Her tone was so matter of fact that she may as well have been asking me about the weather or how my day was going.
“No,” I said. “I mean, I’m not a doctor, but no, there’s no way he’s going to make it.”
“Hmmmph,” was her response.
Hmmmph indeed. I thought to myself.
The man the woman was asking about lay dying next to his bullet riddled Camaro, about thirty yards away. I’d just asked her and the group she was with to step back a little so that I could hang some crime scene tape at yet another homicide scene in the City of St. Louis.
I don’t keep tabs on such things, but I believe that’s around 136 this year, if what I’d read was right. The local newspaper has taken to adding a line indicating the murder count in all of their articles related to murders in the City, and I believe that’s the number I’d read.
It’s that bad now.
The lady worked for or maybe owned a day care facility for little kids, and there were still kids waiting to be picked up by loved ones as this man was being tended to valiantly, though clearly futily, by EMS personnel.
As so many other people in the City have been recently, he’d just been shot.
His shirt was off and I could see the small puncture hole in his side. It didn’t look like much, and it certainly didn’t do justice to evidencing the violence that the projectile probably did once it passed through his skin.
Those pesky bullets tear through the skin and then ricochet off bone and tear through organs and veins and arteries and whatever else gets in the way before it either passes through the skin again during a violent exit, or nestles itself comfortably somwhere inside the victim’s body.
The lucky ones live to tell about it.
There are probably hundreds of people who’ve been shot or shot at in the City this year who didn’t add to the death tally. Everyday it seems a person is shot.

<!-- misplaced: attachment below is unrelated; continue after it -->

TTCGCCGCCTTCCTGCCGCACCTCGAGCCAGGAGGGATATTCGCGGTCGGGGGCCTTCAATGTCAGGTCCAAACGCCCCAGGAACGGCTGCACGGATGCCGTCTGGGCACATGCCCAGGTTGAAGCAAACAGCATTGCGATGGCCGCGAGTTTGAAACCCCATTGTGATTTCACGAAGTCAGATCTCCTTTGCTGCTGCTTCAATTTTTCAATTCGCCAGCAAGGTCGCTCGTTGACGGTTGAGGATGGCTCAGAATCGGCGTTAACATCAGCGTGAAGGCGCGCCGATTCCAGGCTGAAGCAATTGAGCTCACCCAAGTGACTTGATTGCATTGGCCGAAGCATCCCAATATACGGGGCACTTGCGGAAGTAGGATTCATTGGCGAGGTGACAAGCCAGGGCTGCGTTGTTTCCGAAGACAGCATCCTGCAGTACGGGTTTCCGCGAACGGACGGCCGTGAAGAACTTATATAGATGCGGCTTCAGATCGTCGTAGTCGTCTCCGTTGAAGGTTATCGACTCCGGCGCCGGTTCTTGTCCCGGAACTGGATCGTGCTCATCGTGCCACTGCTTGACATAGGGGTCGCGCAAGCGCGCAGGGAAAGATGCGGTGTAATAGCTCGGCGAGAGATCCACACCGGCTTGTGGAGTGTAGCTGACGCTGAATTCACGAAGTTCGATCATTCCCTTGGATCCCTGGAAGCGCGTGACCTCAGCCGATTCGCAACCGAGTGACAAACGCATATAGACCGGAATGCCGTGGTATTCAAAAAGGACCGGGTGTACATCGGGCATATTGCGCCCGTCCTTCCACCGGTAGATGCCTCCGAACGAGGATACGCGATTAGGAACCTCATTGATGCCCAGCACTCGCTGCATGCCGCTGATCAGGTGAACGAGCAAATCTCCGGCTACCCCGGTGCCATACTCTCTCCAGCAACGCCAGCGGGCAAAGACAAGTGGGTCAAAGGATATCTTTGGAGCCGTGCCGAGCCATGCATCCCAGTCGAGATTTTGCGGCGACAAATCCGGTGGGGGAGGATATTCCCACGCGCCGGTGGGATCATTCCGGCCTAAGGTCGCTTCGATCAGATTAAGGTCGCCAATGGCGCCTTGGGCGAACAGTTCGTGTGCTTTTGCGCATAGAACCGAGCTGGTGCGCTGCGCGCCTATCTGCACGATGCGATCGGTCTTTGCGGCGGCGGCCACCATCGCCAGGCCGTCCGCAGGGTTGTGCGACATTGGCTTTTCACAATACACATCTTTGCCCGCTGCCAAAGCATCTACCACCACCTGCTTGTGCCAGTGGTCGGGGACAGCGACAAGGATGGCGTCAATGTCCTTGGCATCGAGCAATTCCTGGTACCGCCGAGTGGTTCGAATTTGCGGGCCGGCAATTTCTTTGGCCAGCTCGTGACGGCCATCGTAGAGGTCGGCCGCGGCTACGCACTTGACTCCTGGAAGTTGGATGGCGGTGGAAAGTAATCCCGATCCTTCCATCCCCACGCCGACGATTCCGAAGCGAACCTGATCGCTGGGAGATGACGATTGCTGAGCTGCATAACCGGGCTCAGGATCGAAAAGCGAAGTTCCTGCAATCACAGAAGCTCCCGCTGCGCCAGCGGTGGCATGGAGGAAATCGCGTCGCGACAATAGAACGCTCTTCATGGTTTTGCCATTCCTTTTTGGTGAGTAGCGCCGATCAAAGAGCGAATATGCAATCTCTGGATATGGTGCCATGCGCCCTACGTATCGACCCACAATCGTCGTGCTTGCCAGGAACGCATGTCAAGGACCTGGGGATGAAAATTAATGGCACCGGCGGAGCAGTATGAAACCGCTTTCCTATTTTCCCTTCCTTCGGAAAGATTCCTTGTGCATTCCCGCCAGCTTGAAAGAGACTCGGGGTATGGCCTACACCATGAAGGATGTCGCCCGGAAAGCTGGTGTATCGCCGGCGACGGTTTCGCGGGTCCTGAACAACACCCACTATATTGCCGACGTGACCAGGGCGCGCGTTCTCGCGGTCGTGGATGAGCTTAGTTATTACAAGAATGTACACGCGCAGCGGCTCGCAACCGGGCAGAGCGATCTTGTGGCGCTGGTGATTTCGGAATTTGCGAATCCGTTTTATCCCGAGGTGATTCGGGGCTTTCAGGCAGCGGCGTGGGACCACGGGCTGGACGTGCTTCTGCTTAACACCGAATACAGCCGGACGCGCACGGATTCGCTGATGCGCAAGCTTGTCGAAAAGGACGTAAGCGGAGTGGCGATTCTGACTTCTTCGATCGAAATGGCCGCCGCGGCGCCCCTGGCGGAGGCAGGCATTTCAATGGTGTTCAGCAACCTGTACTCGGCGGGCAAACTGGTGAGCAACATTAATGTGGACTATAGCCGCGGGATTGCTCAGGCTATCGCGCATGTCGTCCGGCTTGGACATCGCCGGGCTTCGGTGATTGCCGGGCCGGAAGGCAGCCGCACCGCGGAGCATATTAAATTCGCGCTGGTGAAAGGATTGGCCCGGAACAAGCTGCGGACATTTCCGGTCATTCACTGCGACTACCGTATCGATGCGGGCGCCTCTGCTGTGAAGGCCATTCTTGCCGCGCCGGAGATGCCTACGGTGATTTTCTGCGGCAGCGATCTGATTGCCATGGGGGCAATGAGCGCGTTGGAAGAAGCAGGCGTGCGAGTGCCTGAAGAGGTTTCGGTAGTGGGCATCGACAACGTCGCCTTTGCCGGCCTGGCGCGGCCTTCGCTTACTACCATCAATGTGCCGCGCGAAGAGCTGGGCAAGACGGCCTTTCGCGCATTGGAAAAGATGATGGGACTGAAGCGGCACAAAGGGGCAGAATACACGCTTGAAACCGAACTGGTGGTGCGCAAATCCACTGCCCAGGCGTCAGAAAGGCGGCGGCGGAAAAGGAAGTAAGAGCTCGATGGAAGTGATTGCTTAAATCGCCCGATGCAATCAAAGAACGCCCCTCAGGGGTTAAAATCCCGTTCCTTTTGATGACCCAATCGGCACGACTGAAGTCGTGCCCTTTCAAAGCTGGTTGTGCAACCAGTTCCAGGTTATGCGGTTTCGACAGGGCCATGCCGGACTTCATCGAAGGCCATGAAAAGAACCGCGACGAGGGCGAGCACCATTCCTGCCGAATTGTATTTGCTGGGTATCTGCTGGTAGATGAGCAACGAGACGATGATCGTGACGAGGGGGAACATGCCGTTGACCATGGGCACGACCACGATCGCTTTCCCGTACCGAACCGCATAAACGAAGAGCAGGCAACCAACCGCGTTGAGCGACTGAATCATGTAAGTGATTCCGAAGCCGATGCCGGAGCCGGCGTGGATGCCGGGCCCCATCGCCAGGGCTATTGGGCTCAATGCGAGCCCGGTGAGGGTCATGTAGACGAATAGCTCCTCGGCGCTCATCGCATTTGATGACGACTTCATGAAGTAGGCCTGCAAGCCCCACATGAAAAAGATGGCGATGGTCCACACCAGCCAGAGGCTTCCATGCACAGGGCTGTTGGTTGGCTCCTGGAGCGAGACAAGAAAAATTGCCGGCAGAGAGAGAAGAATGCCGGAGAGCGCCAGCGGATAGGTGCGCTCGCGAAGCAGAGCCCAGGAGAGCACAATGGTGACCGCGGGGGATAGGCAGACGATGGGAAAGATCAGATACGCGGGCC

We’re lucky in the City to have two excellent trauma units at Barnes and SLU Hospitals. I’m always amazed at the number of people who get shot, sometimes multiple times, and live because of the skill of the teams of doctors and nurses in our City.
Many of these people drive themselves or are driven to the hospital without waiting on EMS. When every second counts, that’s probably a good idea.
For those who aren’t so lucky, their life often ends like this man’s near the daycare facility did, face down on a hot piece of concrete in a pool of their own blood in front of curious onlookers who will photograph or video a dying man’s last moments and do Lord knows what with the footage.
“Well what do you expect? This is Goodfellow and Amelia.” The woman said.
She was mostly being rhetorical, but that attitude can’t win the day.
No matter where you live or work, a murder should bring outrage or fear or disbelief, not apathy.
On the day this man died, two journalists were killed in another part of the country as their killer videotaped their deaths.
Thankfully, there is outrage and grief and disbelief. There are loved ones who will demand action. They will demand legislation. They will demand research. They will at least demand something.
They did not say Hmmmph because that is a queer response to another human’s murder, even if the victim was no angel.
Nobody deserves Hmmmph, but in St. Louis City, that’s where we find ourselves. Unless a person is killed by a police officer, there is no public outrage, only indifference to what has become so common that we just say Hmmmph to the news of another person’s death.
Sadly, this murder that I touched on here isn’t even the most recent one in my City. Late last night, another man was killed on the South Side of the City, shot to death, of course.
Printed with permission of the author:
don of all trades